By Kevin Deutsch and Sasha Gonzales
firstname.lastname@example.org , email@example.com
It’s a “state” secret.
The work of a Virginia-based DNA testing company could wind up putting New Yorkers behind bars, but its plans for genetic testing in the Empire State are being kept from the public—and even the state’s own forensic science commission.
Parabon, which markets forensic genealogical testing and consultant work to law enforcement, is the first private company to seek licensing for investigative genetic genealogy testing in New York, state officials said. The company boasts it can identity up to nine degrees of relatives based on a genetic sample, and uses commercial databases containing the DNA of thousands of Americans to assist law enforcement in solving cold cases.
But the types of tests Parabon has applied to conduct in the state, specifics about how Parabon plans to use New Yorkers’ DNA, and other details contained in Parabon’s application for a New York State Forensic Identity permit remain shielded from public view.
“I do have a problem divulging specific information about the tests they’ve requested approval for,” Dr. Anne Walsh, Associate Director for Medical Affairs at the state Department of Health and head of DOH’s forensic identity section, said at a state forensic science commission meeting last month when asked by a commission member what tests the company plans to perform on New Yorkers’ DNA.
Parabon has previously declined to comment on what kind of work it might perform in New York, citing the ongoing DOH review process.
Terri Rosenblatt, Supervising Attorney of the Legal Aid Society’s DNA Unit, bashed the lack of transparency regarding Parabon’s work.
“Parabon, an out-of-state private company, is still pushing to perform genetic testing on New Yorkers,” she said. “Parabon’s services include searching people’s DNA for physical traits and family relationships using scientifically questionable techniques. To protect people’s rights, the State must demand from Parabon complete transparency, accountability and proof of reliability.”
If its application is approved, Parabon would face significantly less government scrutiny than public DNA crime labs like those run by medical examiner’s offices and law enforcement agencies. The reason: DOH has jurisdiction over the permitting process for private labs like Parabon, while the state’s forensic science commission has jurisdiction only over public crime labs.
New York has a rigorous oversight regime for genealogical DNA testing—a process its forensic science commission and DNA subcommittee spent more than a year designing and refining. But those oversight standards would not apply to private DNA testing companies and labs, which have much greater leeway under existing state law.
New York’s Division of Criminal Justice Services has received just a few dozen applications for genealogical DNA testing on samples gathered in criminal investigations. Parabon, on the other hand, would not be required to submit any applications to the state before analyzing DNA evidence provided by law enforcement.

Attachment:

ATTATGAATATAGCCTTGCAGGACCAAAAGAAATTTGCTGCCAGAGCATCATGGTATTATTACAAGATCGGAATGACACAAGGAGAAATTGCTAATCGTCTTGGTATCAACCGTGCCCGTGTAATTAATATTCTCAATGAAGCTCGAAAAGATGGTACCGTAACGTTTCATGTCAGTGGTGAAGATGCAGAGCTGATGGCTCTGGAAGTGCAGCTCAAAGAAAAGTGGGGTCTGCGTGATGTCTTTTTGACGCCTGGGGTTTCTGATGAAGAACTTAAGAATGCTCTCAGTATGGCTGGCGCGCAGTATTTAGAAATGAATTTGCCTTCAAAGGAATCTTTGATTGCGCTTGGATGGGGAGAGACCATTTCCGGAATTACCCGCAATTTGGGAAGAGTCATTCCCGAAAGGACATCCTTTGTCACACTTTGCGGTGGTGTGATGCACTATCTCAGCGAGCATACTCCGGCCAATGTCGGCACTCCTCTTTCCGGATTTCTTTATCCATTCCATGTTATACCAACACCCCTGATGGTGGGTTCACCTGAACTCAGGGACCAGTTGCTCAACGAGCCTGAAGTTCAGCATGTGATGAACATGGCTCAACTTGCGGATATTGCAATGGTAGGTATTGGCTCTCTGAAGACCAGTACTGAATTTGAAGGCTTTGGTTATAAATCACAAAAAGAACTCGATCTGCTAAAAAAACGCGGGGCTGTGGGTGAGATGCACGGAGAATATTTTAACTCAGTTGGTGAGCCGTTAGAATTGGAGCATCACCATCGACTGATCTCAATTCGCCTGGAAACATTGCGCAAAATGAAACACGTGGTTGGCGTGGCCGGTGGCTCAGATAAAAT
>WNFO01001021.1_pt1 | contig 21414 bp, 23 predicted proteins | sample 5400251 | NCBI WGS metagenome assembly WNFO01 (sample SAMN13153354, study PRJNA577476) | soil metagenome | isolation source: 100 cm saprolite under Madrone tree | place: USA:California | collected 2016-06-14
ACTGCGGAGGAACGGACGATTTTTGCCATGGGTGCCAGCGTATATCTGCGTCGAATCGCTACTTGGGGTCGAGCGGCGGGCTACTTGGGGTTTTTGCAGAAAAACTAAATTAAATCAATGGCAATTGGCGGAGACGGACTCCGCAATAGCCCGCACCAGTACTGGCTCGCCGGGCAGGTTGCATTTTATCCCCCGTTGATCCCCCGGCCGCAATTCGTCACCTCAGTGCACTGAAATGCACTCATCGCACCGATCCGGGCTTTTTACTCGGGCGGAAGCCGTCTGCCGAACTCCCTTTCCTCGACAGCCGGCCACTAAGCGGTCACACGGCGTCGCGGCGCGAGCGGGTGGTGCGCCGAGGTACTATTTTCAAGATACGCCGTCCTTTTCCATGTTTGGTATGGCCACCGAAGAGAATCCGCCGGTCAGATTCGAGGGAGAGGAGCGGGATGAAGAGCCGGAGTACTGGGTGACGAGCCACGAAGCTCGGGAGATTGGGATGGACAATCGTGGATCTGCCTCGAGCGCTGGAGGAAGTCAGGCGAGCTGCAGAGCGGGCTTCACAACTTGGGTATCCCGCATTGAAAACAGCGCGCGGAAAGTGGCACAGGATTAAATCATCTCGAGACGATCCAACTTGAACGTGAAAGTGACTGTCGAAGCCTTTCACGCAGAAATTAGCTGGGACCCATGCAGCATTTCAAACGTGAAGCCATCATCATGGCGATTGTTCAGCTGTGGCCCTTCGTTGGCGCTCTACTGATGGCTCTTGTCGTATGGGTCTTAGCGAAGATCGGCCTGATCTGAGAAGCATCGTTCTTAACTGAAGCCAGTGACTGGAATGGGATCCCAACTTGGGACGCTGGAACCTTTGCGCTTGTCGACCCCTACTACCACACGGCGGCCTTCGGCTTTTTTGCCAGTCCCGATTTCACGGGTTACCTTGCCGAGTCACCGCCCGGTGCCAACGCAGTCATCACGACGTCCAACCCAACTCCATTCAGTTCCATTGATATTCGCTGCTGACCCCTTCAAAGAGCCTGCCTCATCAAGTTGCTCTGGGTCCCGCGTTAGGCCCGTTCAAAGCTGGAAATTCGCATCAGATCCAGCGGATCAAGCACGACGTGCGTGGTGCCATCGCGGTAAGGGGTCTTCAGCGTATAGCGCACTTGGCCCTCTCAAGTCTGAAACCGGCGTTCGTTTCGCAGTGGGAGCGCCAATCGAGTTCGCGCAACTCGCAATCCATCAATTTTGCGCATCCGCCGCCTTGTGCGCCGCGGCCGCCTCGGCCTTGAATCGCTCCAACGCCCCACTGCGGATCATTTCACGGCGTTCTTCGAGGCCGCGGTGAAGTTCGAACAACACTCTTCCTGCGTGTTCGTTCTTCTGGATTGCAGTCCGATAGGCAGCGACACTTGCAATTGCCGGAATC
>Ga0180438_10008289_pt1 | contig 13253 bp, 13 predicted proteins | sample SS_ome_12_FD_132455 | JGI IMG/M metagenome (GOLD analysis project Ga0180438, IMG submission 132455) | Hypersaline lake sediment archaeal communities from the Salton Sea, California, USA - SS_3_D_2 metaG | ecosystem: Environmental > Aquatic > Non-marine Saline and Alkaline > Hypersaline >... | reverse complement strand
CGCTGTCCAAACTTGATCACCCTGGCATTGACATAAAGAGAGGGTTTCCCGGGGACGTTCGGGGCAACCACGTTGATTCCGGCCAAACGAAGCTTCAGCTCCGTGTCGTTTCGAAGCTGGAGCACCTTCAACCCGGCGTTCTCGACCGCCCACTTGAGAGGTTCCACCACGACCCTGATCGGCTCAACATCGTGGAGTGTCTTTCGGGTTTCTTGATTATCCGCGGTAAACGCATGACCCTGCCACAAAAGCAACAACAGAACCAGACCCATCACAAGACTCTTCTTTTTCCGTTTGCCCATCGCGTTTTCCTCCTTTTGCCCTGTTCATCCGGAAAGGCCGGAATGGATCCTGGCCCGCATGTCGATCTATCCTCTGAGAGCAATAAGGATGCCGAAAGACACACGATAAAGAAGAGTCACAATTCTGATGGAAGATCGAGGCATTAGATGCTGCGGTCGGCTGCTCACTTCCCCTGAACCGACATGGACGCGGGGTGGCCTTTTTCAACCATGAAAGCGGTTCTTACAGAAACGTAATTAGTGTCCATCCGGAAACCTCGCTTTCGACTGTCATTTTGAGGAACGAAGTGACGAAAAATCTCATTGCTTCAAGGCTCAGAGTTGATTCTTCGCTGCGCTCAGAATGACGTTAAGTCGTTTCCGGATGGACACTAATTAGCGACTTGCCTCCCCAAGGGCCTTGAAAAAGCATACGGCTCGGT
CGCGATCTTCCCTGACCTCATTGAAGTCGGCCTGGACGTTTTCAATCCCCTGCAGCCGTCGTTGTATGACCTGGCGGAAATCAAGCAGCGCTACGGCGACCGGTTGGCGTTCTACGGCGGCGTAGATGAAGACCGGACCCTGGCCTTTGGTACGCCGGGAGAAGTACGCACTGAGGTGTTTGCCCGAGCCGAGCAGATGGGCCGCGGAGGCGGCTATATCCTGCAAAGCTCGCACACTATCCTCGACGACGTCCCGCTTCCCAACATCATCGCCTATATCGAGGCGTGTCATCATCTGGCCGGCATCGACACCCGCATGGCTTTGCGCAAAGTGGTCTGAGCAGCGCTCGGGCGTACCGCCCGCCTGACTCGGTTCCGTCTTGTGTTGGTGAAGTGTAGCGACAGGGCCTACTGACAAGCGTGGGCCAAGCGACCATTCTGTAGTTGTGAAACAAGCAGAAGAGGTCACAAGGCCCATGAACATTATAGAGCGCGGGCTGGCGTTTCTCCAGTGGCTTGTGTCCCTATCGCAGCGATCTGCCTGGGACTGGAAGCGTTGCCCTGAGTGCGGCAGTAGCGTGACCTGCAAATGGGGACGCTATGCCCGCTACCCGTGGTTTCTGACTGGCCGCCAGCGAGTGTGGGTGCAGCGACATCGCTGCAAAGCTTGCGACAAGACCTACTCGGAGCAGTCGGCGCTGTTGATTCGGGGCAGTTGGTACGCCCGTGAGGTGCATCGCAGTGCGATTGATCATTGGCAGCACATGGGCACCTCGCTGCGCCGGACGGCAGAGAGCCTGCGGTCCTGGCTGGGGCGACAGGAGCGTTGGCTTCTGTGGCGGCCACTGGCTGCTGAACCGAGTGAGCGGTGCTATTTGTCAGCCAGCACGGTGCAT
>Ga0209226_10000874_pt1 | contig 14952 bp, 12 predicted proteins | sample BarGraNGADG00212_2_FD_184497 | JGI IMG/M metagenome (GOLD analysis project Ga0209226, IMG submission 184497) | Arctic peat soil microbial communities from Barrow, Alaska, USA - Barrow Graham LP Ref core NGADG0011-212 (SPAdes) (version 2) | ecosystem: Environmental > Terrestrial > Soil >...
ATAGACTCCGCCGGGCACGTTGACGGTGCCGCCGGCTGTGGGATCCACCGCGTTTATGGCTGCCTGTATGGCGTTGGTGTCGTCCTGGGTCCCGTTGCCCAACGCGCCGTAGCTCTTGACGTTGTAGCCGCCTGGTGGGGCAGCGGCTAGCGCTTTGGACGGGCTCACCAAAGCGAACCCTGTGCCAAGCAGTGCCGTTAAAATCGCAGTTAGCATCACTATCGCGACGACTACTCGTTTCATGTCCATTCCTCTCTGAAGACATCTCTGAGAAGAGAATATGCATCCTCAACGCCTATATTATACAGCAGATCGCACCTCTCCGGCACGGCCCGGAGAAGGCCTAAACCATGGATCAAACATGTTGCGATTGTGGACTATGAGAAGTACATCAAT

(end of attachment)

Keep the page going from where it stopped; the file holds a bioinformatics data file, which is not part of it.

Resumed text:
Jonah Bruno, Director of Communications for DOH, said the agency is “reviewing Parabon’s application for a New York State Forensic Identity permit.”
Bruno provided a link to a web page outlining the state’s lab permitting process, but neither he nor Walsh responded to questions about Parabon’s application, who at DOH will make the final call on approval, and whether the public will have an opportunity to weigh in on the decision.
Among the more controversial work done by Parabon is phenotype analysis, which can determine a person’s likely hair color, eye color, skin tone, face shape, and other characteristics—all from a DNA sample.
Currently, New York state allows law enforcement agencies to perform familial searches using the state’s DNA Databank, which contains more than 682,000 profiles from people convicted of felonies and misdemeanors.
Parabon, on the other hand, uses public genealogical databases containing information about hundreds of thousands of Americans.
Authorities across the country have made dozens of cold-case arrests with the help of genetic genealogy, including the capture of the accused Golden State Killer. But the method has also sparked concern over the way public law enforcement agencies are using private DNA databases to catch offenders.
Here’s how Parabon’s work with New York law enforcement would likely be performed, according to Walsh:
An agency like the NYPD would consult with Parabon to determine whether it has enough DNA available for profiling.
If it does, the sample would be sent to a private lab approved by the state, where scientists would create a DNA profile with an accompanying trove of data.
Parabon would then test that profile against public genealogical databases like GEDMatch, and use the genetic data to perform phenotyping: the prediction of physical appearance and ancestry of an unknown person from their DNA, as well as kinship inference analysis: the determination of kinship between DNA samples out to nine degrees of relatedness (fourth cousins).
In a recent press release, Parabon said research for many of its solved cases was “extraordinarily difficult, involving distant relationship matches, adoption, misattributed parentage, and/or pedigree collapse, any of which can stall a genetic genealogy investigation.”
Critics Fear DNA Dragnet
While victim advocates have lauded Parabon’s technology as transformative, privacy and criminal defense experts fear a kind of national DNA dragnet could result from the company teaming up with New York law enforcement.
William Fitzpatrick, Onondaga County District Attorney and member of the state forensic science commission, said prosecutors in California have expressed concerns about the testing methods employed by Parabon, adding that he planned to share details about those concerns at the next commission meeting.